In Friday's Globe and Mail, reporter Rod Mickleburgh asked why the province provides almost $250 million dollars of public money annually to subsidize private schools, while the public school system is facing serious financial shortfalls. Good question.
When I was growing up in the 1950s and 1960s private schools received no tax dollars from the government. The issue was raised frequently, and just as frequently the government of "Wacky" Bennett gave an emphatic thumbs down to the idea. Indeed, Bennett once promised that "only over my dead body" would private schools get public funding.
But during the '70s all the political parties gradually changed their policies and in 1977 the government of Bill Bennett brought in the Independent Schools Support Act providing for a 30% subsidy of the per student cost for private schools. That subsidy was later raised to 50%.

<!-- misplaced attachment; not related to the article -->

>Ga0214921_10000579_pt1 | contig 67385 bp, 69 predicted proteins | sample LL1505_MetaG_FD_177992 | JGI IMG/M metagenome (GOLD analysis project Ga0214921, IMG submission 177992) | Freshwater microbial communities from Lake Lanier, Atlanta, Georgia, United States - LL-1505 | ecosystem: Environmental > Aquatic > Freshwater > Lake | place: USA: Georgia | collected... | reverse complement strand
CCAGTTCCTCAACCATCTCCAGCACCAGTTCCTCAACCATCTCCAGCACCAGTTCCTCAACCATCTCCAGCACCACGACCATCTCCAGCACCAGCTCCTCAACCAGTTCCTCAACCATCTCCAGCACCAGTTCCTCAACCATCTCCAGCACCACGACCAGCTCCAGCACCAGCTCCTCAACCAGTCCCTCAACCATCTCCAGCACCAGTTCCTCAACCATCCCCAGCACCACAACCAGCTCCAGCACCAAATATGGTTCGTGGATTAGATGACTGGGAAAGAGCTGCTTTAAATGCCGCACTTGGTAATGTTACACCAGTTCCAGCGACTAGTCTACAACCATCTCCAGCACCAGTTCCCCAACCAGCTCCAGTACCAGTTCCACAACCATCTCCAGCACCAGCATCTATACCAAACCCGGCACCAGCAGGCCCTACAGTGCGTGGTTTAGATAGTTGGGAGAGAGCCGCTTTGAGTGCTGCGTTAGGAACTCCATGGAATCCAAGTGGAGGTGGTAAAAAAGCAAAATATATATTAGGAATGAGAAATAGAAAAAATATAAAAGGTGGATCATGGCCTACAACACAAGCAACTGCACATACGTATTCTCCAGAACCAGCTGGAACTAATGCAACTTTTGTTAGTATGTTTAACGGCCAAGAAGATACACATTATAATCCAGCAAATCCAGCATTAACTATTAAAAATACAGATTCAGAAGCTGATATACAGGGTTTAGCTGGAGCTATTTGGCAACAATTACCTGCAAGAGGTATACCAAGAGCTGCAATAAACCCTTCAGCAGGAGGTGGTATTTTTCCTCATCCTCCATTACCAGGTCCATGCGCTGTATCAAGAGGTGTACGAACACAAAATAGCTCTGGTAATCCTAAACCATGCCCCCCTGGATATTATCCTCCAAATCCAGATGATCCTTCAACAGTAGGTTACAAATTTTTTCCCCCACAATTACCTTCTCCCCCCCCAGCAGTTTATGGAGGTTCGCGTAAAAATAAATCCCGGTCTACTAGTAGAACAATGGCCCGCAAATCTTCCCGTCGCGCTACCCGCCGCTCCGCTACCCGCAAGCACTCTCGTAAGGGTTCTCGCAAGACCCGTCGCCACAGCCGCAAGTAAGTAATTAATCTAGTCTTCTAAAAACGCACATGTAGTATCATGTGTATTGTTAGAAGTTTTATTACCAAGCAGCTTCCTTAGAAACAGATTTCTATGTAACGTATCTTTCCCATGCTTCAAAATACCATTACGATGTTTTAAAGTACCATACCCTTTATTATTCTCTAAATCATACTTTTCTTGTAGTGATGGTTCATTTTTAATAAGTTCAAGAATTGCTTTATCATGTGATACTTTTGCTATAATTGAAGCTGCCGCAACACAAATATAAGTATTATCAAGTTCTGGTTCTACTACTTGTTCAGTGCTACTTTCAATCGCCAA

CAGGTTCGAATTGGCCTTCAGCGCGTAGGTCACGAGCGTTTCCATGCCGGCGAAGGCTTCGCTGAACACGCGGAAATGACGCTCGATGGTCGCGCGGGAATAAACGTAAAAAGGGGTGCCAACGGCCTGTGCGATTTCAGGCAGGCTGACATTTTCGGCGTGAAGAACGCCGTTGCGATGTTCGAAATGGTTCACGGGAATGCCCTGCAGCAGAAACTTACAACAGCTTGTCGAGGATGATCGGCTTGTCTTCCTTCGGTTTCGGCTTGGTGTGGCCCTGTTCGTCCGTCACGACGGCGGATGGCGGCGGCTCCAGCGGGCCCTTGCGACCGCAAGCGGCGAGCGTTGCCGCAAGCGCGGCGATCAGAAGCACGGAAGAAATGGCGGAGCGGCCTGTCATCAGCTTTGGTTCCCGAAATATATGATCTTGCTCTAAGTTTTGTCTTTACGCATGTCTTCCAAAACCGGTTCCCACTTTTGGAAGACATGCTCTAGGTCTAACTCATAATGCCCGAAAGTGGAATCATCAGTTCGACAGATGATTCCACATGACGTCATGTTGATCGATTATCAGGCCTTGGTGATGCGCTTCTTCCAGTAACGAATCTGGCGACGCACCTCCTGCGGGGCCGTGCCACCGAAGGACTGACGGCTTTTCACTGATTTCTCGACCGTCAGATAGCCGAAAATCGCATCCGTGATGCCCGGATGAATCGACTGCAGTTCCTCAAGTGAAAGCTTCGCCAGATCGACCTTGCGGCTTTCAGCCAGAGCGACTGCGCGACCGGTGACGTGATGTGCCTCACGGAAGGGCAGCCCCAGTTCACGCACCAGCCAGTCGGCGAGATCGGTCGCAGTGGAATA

As of 2009 there were 319 private schools in the province and grants were going to service almost 70,000 private students. The government argues that the annual subsidy to these schools is less than it would cost to have the same students educated in the public system. But those arguing for an end to the subsidy will point out that not all the private students would return to the public system, that in fact most parents would continue to send their children to private schools because for one reason or another they believe in the superiority of a private education.
No one suggests that parents should not be able to send their children to properly accredited private schools if they wish. But the questions remains, why does the province fund these schools when the public system could use the money?
Expect the question to be asked more often as the public system contemplates teacher layoffs and cuts to services.